6 Chance – Compulsive Gambling

A lesser-known Spider-Man villain, Chance is a professional gambler-turned-mercenary who actually places wagers on his jobs. If he fails, he pays his client his fee, but if he succeeds, the client must pay Chance his “winnings.”

It’s a creative approach to villainy – but Chance later acknowledged he was a compulsive gambler and kept putting himself in dangerous situations for the “thrill” of winnings. Recent Spider-Man storylines now find Chance betting on other superhuman battles – still in the grip of his addiction.

5 Lex Luthor – Malignant Narcissism

While portrayals of Lex Luthor have varied over the decades, many writers agree the career criminal has a form of malignant narcissism that drives him to show his superiority over everyone – especially Superman.

During the 1980s, Lex was reimagined as a Donald Trump-type business tycoon who was incensed when Superman became the public’s most popular hero. Obsessed with regaining the adulation he felt was rightfully his, Lex tried to kill Superman on a regular basis while simultaneously engaging in acts of false generosity to win back the public’s love.

4 Legion – Multiple Personality Disorder

Much like the Hulk, Legion – the mutant son of X-Men leader Charles Xavier – suffers from multiple personalities. In Legion’s case, however, each personality has a unique super power. Where the Hulk’s forms had varying levels of super-strength, Legion’s alternate personas have more exotic abilities – from telekinesis to telepathy to pyrokinesis. Some stories suggest there’s no limit to the number of personalities – or powers – Legion can manifest.

3 Bullseye – Borderline Personality Disorder

Daredevil villain Bullseye has been reimagined many times, with many writers depicting him with some sort of insanity. A professional assassin, most comic book stories emphasize that Bullseye genuinely enjoys killing and regularly takes out animals and bystanders on a whim with his uncanny aim.

RELATED: Daredevil: 5 Reasons Why Bullseye Is His Best Villain ( & 5 Why It’s Kingpin)

Season 3 of Netflix’s Daredevil series, however, offered a more sympathetic view of the character. Here, Bullseye was diagnosed early in life with a Borderline Personality Disorder and psychotic behavior. Surprisingly, he gets some treatment that lets him lead a productive if lonely, life as an FBI agent. Unfortunately, when he falls under the Kingpin’s influence, his self-control crumbles and he becomes a crazed killer.

2 Harley Quinn – Histrionic Personality Disorder

A victim of the Joker’s abuse and manipulation, Dr. Harleen Quinzel transformed into the Clown Prince of Crime’s warped girlfriend/assistant. While she’s left the Joker in modern stories, “Harley Quinn” still suffers from mental issues, with some believing she has a histrionic personality disorder that drives her to act flirtatious, dress provocatively, and behave dramatically. Notably, people suffering from this condition are gullible and overestimate the intimacy of their relationships, all traits Harley displayed in her classic story, “Mad Love.”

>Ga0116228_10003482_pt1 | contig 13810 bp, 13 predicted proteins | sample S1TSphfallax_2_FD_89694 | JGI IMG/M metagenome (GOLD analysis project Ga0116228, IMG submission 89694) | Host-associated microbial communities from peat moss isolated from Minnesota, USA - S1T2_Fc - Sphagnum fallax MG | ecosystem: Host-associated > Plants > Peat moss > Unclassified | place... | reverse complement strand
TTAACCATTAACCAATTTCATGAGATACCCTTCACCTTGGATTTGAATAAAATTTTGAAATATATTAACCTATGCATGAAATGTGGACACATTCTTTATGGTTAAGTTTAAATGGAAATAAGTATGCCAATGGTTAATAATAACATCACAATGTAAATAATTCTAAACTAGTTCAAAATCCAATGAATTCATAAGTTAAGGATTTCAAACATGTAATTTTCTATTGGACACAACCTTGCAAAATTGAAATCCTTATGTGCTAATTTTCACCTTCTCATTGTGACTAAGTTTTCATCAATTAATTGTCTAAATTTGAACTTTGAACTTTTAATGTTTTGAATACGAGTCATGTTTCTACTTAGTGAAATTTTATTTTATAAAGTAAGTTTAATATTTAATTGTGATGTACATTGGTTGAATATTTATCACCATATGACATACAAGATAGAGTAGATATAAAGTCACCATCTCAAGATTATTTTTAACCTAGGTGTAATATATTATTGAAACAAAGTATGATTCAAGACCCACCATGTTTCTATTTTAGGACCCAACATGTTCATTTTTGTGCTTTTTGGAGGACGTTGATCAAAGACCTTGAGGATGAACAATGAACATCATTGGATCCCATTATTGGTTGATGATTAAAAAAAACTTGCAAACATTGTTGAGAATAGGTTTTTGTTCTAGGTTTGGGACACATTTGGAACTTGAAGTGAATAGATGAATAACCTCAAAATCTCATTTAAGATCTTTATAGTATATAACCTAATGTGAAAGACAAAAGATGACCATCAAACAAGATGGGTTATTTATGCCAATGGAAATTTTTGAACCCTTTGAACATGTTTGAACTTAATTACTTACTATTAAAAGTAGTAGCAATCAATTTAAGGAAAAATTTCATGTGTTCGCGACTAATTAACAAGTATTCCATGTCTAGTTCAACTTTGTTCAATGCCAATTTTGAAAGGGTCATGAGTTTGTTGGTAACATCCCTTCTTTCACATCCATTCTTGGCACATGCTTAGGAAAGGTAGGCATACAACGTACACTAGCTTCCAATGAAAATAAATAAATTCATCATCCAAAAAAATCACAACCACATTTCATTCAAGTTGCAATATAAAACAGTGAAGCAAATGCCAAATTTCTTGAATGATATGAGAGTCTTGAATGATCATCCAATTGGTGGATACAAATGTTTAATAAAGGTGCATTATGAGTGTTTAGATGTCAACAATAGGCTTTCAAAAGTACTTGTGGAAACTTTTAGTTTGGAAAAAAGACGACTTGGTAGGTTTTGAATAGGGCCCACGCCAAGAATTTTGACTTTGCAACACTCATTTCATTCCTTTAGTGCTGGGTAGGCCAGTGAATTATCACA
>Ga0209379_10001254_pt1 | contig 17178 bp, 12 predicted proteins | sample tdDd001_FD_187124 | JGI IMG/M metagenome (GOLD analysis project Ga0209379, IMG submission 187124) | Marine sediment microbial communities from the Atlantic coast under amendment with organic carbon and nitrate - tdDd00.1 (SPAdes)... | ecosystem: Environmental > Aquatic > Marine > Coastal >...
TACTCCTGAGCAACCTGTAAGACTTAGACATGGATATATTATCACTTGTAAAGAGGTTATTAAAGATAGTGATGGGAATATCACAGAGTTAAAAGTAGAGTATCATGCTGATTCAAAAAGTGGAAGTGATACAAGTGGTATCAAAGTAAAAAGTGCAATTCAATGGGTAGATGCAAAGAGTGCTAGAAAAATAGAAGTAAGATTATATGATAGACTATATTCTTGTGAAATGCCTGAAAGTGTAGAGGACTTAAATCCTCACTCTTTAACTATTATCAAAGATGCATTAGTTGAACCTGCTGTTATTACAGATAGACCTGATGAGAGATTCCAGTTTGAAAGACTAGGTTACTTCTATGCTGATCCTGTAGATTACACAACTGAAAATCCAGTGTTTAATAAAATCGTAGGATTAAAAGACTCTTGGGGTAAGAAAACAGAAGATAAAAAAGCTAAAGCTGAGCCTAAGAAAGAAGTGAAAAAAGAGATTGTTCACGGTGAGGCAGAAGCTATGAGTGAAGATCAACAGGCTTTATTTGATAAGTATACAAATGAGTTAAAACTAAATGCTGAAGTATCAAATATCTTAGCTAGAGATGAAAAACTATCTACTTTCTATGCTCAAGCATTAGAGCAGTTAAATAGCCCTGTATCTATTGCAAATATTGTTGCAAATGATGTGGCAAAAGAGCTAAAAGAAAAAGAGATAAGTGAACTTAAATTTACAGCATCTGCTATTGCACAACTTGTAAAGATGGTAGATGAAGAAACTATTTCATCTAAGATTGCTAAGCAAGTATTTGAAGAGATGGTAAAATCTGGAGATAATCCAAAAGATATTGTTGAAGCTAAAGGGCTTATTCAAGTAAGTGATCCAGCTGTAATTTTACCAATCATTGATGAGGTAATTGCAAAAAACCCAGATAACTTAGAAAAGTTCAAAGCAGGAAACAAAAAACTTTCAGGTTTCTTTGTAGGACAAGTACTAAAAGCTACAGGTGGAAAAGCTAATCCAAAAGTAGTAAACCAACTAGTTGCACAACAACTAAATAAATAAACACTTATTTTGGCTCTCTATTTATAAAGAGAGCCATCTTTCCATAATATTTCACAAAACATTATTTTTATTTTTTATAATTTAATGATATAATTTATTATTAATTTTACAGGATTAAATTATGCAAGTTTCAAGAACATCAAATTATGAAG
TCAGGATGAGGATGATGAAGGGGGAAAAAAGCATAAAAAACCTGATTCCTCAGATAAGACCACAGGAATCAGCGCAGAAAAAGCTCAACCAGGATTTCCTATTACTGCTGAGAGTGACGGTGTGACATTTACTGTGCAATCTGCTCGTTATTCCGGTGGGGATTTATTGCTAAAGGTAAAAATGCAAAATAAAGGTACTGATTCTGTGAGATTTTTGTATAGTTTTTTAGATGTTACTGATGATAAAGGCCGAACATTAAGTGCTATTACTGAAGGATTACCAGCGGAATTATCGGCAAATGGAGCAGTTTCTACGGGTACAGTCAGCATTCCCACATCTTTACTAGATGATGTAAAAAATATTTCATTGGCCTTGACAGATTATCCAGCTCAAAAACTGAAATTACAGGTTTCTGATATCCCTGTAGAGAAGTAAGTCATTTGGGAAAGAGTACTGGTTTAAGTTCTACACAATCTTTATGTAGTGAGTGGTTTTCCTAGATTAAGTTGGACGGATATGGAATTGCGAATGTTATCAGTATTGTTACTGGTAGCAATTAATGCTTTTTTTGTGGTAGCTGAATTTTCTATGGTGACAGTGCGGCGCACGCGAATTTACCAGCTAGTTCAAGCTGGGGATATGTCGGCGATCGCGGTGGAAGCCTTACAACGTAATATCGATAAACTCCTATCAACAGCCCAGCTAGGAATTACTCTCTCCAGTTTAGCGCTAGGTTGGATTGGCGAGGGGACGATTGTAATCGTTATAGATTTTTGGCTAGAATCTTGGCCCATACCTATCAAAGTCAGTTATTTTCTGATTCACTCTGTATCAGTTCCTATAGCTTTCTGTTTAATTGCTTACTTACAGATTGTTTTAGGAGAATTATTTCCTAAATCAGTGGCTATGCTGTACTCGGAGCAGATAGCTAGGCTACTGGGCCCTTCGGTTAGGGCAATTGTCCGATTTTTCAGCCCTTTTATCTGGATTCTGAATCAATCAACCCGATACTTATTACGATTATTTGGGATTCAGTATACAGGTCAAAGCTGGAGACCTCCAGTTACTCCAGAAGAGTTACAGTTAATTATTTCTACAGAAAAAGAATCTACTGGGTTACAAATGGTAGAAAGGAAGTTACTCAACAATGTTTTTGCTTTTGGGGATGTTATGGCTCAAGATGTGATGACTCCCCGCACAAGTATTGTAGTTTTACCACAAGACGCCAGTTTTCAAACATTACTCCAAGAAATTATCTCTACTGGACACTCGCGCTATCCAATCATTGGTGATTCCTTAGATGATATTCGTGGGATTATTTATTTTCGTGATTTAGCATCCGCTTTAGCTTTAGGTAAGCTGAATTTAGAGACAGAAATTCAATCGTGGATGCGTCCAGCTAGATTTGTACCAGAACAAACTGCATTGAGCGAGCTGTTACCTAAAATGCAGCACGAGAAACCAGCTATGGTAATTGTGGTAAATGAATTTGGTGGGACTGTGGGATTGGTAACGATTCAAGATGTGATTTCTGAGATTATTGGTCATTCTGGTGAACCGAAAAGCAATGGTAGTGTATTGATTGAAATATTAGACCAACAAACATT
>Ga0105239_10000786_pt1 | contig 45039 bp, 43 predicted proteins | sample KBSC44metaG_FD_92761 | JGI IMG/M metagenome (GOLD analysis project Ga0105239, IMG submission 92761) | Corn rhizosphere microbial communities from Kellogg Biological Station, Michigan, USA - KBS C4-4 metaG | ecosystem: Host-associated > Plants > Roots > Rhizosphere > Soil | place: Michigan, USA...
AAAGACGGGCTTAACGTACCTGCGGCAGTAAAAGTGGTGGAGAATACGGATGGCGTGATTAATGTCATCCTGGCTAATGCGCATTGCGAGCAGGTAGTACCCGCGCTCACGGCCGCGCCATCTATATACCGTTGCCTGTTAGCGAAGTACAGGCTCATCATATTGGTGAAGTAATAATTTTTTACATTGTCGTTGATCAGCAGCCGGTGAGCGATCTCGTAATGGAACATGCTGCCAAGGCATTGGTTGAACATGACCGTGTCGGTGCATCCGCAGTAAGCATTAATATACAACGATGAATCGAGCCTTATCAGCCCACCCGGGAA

Harley may currently be “emancipated,” but her need to be the center of attention and manipulate others shows she still has traits related to this disorder.

1 Joker – Insanity?

The Batman villain most associated with mental illness – the Joker – is also, ironically, not able to be diagnosed by many real-life psychiatrists who’ve examined the fictional character. Although some have termed the Joker mentally ill, several doctors in the real world and in the comic book universe point out that the Joker is almost always lucid and capable of distinguishing between right and wrong – although he almost always chooses wrong. Some stories, particularly those focusing on the Joker’s abusive treatment of Harley Quinn, do show the villain has an antisocial personality disorder, but even this has varied.

RELATED: Harley Quinn: 5 Ways The Series Improves The Joker ( & 5 Ways It Doesn’t)

Some disturbing Joker stories suggest the Clown Prince of Crime has a form of “super sanity” that makes him aware that he’s a fictional character in a fictional world. Since nothing he does has any real-world consequences, the Joker feels completely at liberty to maim, cripple, and kill anyone he wants.

NEXT: 10 DC Villains You Didn’t Know Were Parents

Comic book villains like Green Goblin, Harley Quinn & Lex Luthor all share a common trait; mental illness. Here are their most important stories.